A placebo-controlled, randomized trial of mesenchymal stem cells in COPD.
Weiss DJ, Casaburi R, Flannery R, LeRoux-Williams M, Tashkin DP.
Chest. 2013 Jun;143(6):1590-8. doi: 10.1378/chest.12-2094.

Mesenchymal stem cells in the treatment of chronic lung disease.
Wecht S, Rojas M.
Respirology. 2016 Nov;21(8):1366-1375. doi: 10.1111/resp.12911. Review

Therapeutic Potential of Mesenchymal Stem Cells for the Treatment of Airway Remodeling
in Pulmonary Diseases.
Nejad-Moghaddam A, Panahi Y, Abdollahpour Alitappeh M, Borna H, Shokrgozar MA, Ghanei
Iran J Allergy Asthma Immunol. 2015 Dec;14(6):552-68. Review

Cell-based therapy in lung regenerative medicine.
Yang J, Jia Z.
Regen Med Res. 2014 Apr 11;2(1):7. doi: 10.1186/2050-490X- 2-7. Review.

Biological effects and mechanisms of action of mesenchymal stem cell therapy in chronic
obstructive pulmonary disease.
Jin Z, Pan X, Zhou K, Bi H, Wang L, Yu L, Wang Q.
J Int Med Res. 2015 Jun;43(3):303-10. doi: 10.1177/0300060514568733. Review.

Pericytes in chronic lung disease.
Rowley JE, Johnson JR.
Int Arch Allergy Immunol. 2014;164(3):178-88. doi: 10.1159/000365051. Review.

Regulation of pulmonary inflammation by mesenchymal cells.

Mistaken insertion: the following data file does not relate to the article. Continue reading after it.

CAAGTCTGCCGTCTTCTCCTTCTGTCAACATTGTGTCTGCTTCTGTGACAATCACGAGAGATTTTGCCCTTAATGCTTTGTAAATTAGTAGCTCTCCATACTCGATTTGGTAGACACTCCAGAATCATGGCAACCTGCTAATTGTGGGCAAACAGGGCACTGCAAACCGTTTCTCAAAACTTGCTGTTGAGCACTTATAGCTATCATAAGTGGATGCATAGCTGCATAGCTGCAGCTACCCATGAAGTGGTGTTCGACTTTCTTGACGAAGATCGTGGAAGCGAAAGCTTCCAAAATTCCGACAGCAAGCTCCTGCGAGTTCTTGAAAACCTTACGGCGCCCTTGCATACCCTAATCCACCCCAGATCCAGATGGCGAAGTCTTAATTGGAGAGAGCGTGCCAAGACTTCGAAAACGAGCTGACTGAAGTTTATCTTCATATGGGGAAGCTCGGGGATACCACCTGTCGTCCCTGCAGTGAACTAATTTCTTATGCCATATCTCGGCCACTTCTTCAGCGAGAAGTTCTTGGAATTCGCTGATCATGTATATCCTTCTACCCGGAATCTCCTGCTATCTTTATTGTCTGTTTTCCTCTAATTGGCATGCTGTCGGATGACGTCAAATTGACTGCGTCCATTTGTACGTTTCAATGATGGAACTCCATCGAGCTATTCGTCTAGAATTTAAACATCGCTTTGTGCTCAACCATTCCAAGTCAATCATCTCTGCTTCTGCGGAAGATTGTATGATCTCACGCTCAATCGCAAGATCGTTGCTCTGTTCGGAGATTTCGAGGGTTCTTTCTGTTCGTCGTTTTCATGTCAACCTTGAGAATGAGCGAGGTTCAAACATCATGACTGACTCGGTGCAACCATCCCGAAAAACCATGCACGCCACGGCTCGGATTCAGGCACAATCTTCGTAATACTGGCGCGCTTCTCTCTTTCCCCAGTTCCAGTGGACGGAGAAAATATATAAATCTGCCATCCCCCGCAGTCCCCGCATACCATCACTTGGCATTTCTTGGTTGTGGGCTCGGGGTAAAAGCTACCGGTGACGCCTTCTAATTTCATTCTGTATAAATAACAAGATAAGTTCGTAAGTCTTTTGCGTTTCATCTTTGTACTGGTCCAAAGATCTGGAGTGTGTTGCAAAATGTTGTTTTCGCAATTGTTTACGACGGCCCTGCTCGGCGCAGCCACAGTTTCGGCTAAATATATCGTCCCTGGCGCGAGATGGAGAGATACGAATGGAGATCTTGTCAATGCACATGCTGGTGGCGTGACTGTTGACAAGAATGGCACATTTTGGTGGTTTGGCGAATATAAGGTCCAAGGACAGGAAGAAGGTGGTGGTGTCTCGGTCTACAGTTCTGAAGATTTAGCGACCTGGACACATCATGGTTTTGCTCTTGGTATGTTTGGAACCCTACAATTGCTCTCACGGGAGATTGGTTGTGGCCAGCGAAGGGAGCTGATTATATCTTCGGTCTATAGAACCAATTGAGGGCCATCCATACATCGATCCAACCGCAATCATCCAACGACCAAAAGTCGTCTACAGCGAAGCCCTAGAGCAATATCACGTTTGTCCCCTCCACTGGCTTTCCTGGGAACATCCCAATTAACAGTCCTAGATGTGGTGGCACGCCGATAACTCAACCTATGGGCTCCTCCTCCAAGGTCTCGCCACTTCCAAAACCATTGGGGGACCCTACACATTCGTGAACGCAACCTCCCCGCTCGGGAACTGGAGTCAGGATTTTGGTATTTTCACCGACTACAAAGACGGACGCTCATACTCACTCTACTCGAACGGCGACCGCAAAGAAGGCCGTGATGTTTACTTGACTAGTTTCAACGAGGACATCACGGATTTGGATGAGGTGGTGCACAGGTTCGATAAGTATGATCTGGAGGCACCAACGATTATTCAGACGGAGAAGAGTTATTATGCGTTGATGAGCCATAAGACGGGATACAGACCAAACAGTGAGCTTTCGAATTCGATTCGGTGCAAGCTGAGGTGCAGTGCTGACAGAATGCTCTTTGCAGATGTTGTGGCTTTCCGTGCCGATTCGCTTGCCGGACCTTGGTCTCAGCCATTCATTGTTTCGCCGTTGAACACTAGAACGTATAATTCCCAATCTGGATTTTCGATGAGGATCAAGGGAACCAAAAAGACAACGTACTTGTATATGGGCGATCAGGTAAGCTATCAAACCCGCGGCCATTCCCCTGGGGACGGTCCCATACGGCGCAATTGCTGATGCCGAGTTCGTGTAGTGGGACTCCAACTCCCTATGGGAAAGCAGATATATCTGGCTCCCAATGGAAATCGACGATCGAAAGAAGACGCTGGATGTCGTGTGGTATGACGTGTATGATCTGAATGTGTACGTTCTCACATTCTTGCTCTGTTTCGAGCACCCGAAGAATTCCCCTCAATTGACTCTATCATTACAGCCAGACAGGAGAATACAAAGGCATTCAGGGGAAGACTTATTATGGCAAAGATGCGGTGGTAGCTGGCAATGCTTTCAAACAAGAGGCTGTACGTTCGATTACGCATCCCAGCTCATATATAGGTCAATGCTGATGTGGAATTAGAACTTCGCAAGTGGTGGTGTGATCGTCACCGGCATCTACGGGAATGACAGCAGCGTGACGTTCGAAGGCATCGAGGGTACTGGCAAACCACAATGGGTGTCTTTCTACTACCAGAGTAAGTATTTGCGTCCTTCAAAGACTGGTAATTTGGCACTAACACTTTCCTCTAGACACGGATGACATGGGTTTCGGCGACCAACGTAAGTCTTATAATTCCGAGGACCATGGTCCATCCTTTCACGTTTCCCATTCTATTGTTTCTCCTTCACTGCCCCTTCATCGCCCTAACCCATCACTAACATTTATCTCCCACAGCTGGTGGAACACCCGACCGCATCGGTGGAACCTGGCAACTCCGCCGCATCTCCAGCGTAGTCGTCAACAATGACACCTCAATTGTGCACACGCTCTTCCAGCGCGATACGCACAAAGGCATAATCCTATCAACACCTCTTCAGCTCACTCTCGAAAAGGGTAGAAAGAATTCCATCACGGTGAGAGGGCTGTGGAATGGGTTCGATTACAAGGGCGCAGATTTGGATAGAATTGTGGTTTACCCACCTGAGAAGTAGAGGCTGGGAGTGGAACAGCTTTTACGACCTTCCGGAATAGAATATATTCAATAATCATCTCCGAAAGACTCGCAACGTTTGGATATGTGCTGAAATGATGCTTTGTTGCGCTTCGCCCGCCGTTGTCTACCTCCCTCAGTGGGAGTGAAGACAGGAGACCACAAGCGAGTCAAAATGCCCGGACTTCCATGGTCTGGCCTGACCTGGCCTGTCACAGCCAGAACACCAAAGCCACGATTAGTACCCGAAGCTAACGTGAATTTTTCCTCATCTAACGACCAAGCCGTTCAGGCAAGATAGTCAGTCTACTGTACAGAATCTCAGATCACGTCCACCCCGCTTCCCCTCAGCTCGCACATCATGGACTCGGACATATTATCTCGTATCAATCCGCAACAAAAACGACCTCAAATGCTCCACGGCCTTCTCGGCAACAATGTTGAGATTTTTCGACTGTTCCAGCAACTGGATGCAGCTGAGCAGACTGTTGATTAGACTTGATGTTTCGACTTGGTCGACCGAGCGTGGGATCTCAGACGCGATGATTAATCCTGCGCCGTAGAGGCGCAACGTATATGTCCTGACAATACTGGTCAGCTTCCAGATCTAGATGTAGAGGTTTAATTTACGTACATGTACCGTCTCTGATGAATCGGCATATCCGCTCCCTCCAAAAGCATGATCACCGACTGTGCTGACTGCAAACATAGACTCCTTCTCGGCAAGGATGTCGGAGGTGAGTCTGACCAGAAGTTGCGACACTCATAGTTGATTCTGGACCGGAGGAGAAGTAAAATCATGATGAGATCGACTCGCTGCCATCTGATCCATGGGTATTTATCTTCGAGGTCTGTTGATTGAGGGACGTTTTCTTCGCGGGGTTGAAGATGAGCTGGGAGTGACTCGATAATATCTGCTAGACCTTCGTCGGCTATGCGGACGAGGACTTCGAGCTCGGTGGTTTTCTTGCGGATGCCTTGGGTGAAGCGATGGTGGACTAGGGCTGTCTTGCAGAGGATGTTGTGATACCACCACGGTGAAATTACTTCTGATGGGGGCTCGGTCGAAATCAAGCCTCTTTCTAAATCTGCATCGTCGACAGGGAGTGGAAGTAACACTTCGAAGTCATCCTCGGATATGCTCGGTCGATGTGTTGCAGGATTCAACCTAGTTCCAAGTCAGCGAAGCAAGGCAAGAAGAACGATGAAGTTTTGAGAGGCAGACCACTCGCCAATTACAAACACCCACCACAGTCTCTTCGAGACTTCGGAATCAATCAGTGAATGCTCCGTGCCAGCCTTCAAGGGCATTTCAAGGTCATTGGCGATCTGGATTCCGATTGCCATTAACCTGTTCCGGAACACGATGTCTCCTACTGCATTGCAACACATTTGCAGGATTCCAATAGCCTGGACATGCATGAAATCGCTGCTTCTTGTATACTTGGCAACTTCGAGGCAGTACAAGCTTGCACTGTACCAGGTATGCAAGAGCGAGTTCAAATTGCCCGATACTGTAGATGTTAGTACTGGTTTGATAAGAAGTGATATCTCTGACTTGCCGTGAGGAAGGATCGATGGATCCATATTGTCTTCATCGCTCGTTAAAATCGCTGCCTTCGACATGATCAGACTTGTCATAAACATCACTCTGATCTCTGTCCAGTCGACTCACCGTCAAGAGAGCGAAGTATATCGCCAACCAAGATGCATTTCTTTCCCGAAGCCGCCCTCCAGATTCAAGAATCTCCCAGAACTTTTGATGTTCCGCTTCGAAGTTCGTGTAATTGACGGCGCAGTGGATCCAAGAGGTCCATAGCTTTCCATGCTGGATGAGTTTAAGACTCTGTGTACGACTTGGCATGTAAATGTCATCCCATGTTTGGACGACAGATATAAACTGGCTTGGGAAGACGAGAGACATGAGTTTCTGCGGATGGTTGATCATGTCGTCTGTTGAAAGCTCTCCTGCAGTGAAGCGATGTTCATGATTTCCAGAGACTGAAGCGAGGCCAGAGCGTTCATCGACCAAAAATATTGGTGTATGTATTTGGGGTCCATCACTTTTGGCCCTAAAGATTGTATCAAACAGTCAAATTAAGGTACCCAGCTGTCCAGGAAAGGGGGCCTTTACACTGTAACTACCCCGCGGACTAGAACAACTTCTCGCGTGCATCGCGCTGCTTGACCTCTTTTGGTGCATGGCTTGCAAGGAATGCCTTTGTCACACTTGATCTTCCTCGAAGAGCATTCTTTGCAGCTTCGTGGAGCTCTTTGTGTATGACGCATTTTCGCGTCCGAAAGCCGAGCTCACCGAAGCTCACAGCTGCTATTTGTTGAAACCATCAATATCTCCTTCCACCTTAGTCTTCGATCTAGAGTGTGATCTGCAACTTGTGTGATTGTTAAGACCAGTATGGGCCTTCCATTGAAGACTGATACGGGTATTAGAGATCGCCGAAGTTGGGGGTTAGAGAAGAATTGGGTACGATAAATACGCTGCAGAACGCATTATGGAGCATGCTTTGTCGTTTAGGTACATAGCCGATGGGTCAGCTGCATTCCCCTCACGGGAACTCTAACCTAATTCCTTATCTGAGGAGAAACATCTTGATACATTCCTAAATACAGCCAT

Alkhouri H, Poppinga WJ, Tania NP, Ammit A, Schuliga M.
Pulm Pharmacol Ther. 2014 Dec;29(2):156-65. doi: 10.1016/j.pupt.2014.03.001. Review.

Hematopoietic and mesenchymal stem cells for the treatment of chronic respiratory diseases:
role of plasticity and heterogeneity.
Conese M, Piro D, Carbone A, Castellani S, Di Gioia S.
ScientificWorldJournal. 2014 Jan 19;2014:859817. doi: 10.1155/2014/859817. Review

Novel therapeutic strategies for lung disorders associated with airway remodelling and fibrosis.
Royce SG, Moodley Y, Samuel CS.
Pharmacol Ther. 2014 Mar;141(3):250-60. doi: 10.1016/j.pharmthera.2013.10.008. Review.

Concise review: current status of stem cells and regenerative medicine in lung biology and
Weiss DJ.
Stem Cells. 2014 Jan;32(1):16-25. doi: 10.1002/stem.1506. Review.